I don’t know much about urban policy, but I feel like wading into the debate over whether or not the economic crisis will help revitalize America’s urban core. Ross Douthat offers up the interesting and to my mind correct opinion that this debate is a culture war one.  Judging from the title of his last book, it’s not hard to figure out what side of this debate Douthat thinks conservatism should take: that of the subdivisions. However, if Florida is right this is not only misguided ideologically but unwise politically. Unless we can build cities that accommodate children and retirees as well as they do young professionals, conservatives are likely to experience increased political isolation. The significance of geographic marginalization is already reflected in the cultural dominance of liberals. Indeed, the constant yet fleeting enterprises aimed at conjuring  ‘conservative culture’ will have trouble taking hold so long as we refuse to create cities that allow for simultaneous participation in cultural production and family life.  A vibrant conservatism, both culturally and politically, will have to elaborate family values in opposition to the the isolated, atomized nuclear family. ‘Family values’ should be reoriented in favor of broader social and familial networks that find a natural home in the urban context.

Matthew Schmitz

February 13, 2009

An Alternative to Irony

Filed under: Uncategorized — Matthew Schmitz @ 3:49 pm

Last night I saw Eric Rohmer’s typically understated The Romance of Astrea and Celadon. Filled with Druids, nymphs, and not-particularly-transgressive cross-dressing, it’s a simple and strangely sincere tale of the love between a shepherd and shepherdess. One reviewer noted upon its 2007 release that the film was an attempt to “divest romance [of] politics and irony,” but even that sounds too political for what Rohmer is doing here. Before I address David’s very good response to my post, I want to pause over this implication of Rohmer’s valedictory film: While introducing irony into matters of gender is one response to the increasing politicization of sex through culture-war debates, the ideal may be to have gender, sex, and love free of irony or politics.

Matthew Schmitz

At What Price Art?

Filed under: Uncategorized — David Schaengold @ 2:11 pm

Matthew accuses me of wanting to do away with gender roles and lay waste to what proscriptions still stand between our culture and sexual anarchy. To be fair, I was trying to provoke him.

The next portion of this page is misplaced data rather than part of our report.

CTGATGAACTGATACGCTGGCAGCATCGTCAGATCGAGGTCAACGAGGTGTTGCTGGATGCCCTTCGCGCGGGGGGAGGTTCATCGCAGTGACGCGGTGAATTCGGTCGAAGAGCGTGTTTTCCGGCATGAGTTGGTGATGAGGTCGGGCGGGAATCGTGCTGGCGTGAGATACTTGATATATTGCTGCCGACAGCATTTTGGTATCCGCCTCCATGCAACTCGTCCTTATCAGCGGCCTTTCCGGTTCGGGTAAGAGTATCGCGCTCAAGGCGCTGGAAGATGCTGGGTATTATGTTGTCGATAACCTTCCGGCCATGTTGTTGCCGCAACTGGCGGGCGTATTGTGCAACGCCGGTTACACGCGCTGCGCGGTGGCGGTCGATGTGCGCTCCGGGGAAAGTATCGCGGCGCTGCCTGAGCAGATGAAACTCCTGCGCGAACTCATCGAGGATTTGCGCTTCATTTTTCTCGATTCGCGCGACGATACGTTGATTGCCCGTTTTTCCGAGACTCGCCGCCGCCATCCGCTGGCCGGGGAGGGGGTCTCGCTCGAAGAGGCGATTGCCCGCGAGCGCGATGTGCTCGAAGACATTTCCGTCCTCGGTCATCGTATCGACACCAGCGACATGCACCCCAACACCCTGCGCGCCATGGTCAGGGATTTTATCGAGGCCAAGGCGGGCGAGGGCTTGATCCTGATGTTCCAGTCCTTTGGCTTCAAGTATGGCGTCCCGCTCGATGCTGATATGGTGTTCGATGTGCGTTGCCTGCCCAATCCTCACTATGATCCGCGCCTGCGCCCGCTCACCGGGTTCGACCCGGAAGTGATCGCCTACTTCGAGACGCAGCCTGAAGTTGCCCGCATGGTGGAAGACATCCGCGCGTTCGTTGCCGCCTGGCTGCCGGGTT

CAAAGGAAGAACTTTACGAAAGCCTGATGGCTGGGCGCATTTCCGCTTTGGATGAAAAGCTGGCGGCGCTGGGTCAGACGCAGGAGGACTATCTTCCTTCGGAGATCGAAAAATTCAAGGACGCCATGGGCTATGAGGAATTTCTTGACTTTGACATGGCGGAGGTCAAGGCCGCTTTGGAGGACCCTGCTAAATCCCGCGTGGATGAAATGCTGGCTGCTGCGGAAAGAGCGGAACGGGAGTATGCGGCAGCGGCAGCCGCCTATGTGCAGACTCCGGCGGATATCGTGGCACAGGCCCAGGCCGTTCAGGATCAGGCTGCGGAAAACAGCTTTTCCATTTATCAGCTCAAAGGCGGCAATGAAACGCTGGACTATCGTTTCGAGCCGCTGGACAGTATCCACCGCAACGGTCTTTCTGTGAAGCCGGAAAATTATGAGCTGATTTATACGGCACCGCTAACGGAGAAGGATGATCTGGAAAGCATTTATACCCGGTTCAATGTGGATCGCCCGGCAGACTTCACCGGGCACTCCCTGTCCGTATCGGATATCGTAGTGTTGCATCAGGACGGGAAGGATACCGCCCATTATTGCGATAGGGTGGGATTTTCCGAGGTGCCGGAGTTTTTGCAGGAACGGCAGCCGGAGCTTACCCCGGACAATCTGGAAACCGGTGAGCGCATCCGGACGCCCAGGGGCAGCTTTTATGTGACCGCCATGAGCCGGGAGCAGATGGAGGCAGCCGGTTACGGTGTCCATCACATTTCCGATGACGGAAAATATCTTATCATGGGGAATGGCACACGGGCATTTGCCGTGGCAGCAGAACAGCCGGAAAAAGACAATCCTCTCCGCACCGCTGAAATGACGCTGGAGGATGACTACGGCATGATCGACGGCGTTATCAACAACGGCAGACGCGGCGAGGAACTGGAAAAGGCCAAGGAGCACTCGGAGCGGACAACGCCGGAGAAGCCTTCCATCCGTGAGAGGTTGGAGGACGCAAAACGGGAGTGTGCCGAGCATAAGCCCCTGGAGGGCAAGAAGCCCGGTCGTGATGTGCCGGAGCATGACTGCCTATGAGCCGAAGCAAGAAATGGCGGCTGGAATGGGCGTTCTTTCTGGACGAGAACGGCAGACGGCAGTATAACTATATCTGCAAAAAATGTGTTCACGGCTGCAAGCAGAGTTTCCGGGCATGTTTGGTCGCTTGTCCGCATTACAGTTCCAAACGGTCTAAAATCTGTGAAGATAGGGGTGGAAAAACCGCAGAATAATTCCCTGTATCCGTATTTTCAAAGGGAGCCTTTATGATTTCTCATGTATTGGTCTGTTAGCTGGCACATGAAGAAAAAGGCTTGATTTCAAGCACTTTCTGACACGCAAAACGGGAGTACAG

Never mind that I think gender roles and gender proscriptions are alive and flourishing in today’s society (just the wrong roles and proscriptions, mind you), I will assuage my co-blogger by  momentarily changing the subject.

The Napoleon of Notting Hill is the most important work by G.K. Chesterton, in my estimation, because it provides an actual answer to the central Chestertonian question: how can we aestheticize politics  without becoming Fascists — that is, how can we oppose Liberalism without endorsing anything inhumane like militarism or squashing dissidents? The answer is irony. GKC would have us affirm the arbitrary, the particular, the irrational, and the traditional, but with a wink, so that we simultaneously subvert the same. This play provides a space from which to judge our own commitments: to reject them if they are ugly (if they involve torture, eg, or unjust war) and accept them if they are beautiful.

This is precisely how I suggest we understand gender roles. I would add that Matthew has indeed exposed a failing of Chesterton’s proposal. What do we do with those who can’t play along — the aesthetic non-aristocrats who may be found in every class? The answer to this objection is that there is nothing inherently personal or individual about taste. An exploratory ethic of individualist experiments in gender sounds like hell — but a specifically aesthetic hell. For aesthetic judgment to transcend mere preference it must be common, and public. As Kant said, when you look at a painting and call it beautiful, you are implicitly asking everyone else to call it beautiful too. A shared set of judgments emerges when everyone does this, and this is part of what goes into a culture.  If we can reject aleatoric music we can reject objectum-sexuality, and for the same reasons.

David Schaengold

Gender Exploration as Grafitti Art

Filed under: Uncategorized — Matthew Schmitz @ 12:01 pm